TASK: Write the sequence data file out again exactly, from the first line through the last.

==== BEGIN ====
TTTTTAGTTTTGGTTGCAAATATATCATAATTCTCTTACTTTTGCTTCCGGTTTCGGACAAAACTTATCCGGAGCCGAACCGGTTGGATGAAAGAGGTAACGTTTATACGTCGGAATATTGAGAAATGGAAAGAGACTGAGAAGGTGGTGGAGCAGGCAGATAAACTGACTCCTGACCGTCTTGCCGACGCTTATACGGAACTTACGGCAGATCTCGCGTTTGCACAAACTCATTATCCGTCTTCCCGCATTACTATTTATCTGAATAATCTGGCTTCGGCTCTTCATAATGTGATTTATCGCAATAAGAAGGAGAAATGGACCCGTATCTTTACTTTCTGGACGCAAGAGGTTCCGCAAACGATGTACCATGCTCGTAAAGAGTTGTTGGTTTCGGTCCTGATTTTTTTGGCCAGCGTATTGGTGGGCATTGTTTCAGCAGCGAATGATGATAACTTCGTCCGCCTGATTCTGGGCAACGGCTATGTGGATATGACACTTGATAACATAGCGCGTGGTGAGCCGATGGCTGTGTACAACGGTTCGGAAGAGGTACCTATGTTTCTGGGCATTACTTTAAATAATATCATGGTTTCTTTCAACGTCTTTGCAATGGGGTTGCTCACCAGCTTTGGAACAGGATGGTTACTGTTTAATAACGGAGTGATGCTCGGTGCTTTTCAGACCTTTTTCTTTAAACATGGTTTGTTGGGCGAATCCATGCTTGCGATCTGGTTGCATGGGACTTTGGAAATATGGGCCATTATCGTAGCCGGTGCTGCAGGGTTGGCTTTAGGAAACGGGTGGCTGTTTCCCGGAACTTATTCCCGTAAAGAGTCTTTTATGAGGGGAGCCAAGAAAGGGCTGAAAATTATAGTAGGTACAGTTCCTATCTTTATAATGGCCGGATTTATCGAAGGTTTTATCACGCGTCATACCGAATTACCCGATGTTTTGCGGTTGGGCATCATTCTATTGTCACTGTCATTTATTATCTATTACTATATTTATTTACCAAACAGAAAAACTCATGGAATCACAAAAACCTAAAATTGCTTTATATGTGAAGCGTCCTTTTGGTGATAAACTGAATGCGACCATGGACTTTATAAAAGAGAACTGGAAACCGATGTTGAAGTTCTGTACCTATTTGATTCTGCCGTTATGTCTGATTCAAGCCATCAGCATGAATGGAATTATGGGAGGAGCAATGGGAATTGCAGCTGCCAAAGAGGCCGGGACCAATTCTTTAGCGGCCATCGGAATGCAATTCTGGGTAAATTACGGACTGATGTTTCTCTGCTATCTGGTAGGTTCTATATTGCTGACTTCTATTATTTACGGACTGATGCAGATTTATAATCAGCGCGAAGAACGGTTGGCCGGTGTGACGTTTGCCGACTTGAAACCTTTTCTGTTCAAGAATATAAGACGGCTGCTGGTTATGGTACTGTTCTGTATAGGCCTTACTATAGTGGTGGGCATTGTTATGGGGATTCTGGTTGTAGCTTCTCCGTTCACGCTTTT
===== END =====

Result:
TTTTTAGTTTTGGTTGCAAATATATCATAATTCTCTTACTTTTGCTTCCGGTTTCGGACAAAACTTATCCGGAGCCGAACCGGTTGGATGAAAGAGGTAACGTTTATACGTCGGAATATTGAGAAATGGAAAGAGACTGAGAAGGTGGTGGAGCAGGCAGATAAACTGACTCCTGACCGTCTTGCCGACGCTTATACGGAACTTACGGCAGATCTCGCGTTTGCACAAACTCATTATCCGTCTTCCCGCATTACTATTTATCTGAATAATCTGGCTTCGGCTCTTCATAATGTGATTTATCGCAATAAGAAGGAGAAATGGACCCGTATCTTTACTTTCTGGACGCAAGAGGTTCCGCAAACGATGTACCATGCTCGTAAAGAGTTGTTGGTTTCGGTCCTGATTTTTTTGGCCAGCGTATTGGTGGGCATTGTTTCAGCAGCGAATGATGATAACTTCGTCCGCCTGATTCTGGGCAACGGCTATGTGGATATGACACTTGATAACATAGCGCGTGGTGAGCCGATGGCTGTGTACAACGGTTCGGAAGAGGTACCTATGTTTCTGGGCATTACTTTAAATAATATCATGGTTTCTTTCAACGTCTTTGCAATGGGGTTGCTCACCAGCTTTGGAACAGGATGGTTACTGTTTAATAACGGAGTGATGCTCGGTGCTTTTCAGACCTTTTTCTTTAAACATGGTTTGTTGGGCGAATCCATGCTTGCGATCTGGTTGCATGGGACTTTGGAAATATGGGCCATTATCGTAGCCGGTGCTGCAGGGTTGGCTTTAGGAAACGGGTGGCTGTTTCCCGGAACTTATTCCCGTAAAGAGTCTTTTATGAGGGGAGCCAAGAAAGGGCTGAAAATTATAGTAGGTACAGTTCCTATCTTTATAATGGCCGGATTTATCGAAGGTTTTATCACGCGTCATACCGAATTACCCGATGTTTTGCGGTTGGGCATCATTCTATTGTCACTGTCATTTATTATCTATTACTATATTTATTTACCAAACAGAAAAACTCATGGAATCACAAAAACCTAAAATTGCTTTATATGTGAAGCGTCCTTTTGGTGATAAACTGAATGCGACCATGGACTTTATAAAAGAGAACTGGAAACCGATGTTGAAGTTCTGTACCTATTTGATTCTGCCGTTATGTCTGATTCAAGCCATCAGCATGAATGGAATTATGGGAGGAGCAATGGGAATTGCAGCTGCCAAAGAGGCCGGGACCAATTCTTTAGCGGCCATCGGAATGCAATTCTGGGTAAATTACGGACTGATGTTTCTCTGCTATCTGGTAGGTTCTATATTGCTGACTTCTATTATTTACGGACTGATGCAGATTTATAATCAGCGCGAAGAACGGTTGGCCGGTGTGACGTTTGCCGACTTGAAACCTTTTCTGTTCAAGAATATAAGACGGCTGCTGGTTATGGTACTGTTCTGTATAGGCCTTACTATAGTGGTGGGCATTGTTATGGGGATTCTGGTTGTAGCTTCTCCGTTCACGCTTTT